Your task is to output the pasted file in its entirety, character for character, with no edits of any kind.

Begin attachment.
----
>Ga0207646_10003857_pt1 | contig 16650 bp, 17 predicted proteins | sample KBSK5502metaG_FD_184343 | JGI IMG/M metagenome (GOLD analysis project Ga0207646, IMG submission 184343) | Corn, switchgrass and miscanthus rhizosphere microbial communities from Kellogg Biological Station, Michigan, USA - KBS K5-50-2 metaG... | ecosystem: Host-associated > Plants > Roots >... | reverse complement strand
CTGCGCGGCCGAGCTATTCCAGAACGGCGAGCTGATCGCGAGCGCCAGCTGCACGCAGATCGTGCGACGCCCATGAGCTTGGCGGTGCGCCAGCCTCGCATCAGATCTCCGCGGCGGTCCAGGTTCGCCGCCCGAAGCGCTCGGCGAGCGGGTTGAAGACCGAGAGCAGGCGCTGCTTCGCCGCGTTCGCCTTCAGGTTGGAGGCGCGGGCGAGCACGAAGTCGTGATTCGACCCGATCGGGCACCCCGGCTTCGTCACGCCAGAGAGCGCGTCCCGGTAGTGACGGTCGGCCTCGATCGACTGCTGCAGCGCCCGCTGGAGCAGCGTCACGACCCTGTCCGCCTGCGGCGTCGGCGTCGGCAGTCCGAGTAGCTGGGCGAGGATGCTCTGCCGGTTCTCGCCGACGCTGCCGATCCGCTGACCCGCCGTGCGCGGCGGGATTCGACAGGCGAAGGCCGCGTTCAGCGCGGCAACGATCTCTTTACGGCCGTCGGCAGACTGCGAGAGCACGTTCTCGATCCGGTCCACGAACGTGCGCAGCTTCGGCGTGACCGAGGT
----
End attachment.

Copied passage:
>Ga0207646_10003857_pt1 | contig 16650 bp, 17 predicted proteins | sample KBSK5502metaG_FD_184343 | JGI IMG/M metagenome (GOLD analysis project Ga0207646, IMG submission 184343) | Corn, switchgrass and miscanthus rhizosphere microbial communities from Kellogg Biological Station, Michigan, USA - KBS K5-50-2 metaG... | ecosystem: Host-associated > Plants > Roots >... | reverse complement strand
CTGCGCGGCCGAGCTATTCCAGAACGGCGAGCTGATCGCGAGCGCCAGCTGCACGCAGATCGTGCGACGCCCATGAGCTTGGCGGTGCGCCAGCCTCGCATCAGATCTCCGCGGCGGTCCAGGTTCGCCGCCCGAAGCGCTCGGCGAGCGGGTTGAAGACCGAGAGCAGGCGCTGCTTCGCCGCGTTCGCCTTCAGGTTGGAGGCGCGGGCGAGCACGAAGTCGTGATTCGACCCGATCGGGCACCCCGGCTTCGTCACGCCAGAGAGCGCGTCCCGGTAGTGACGGTCGGCCTCGATCGACTGCTGCAGCGCCCGCTGGAGCAGCGTCACGACCCTGTCCGCCTGCGGCGTCGGCGTCGGCAGTCCGAGTAGCTGGGCGAGGATGCTCTGCCGGTTCTCGCCGACGCTGCCGATCCGCTGACCCGCCGTGCGCGGCGGGATTCGACAGGCGAAGGCCGCGTTCAGCGCGGCAACGATCTCTTTACGGCCGTCGGCAGACTGCGAGAGCACGTTCTCGATCCGGTCCACGAACGTGCGCAGCTTCGGCGTGACCGAGGT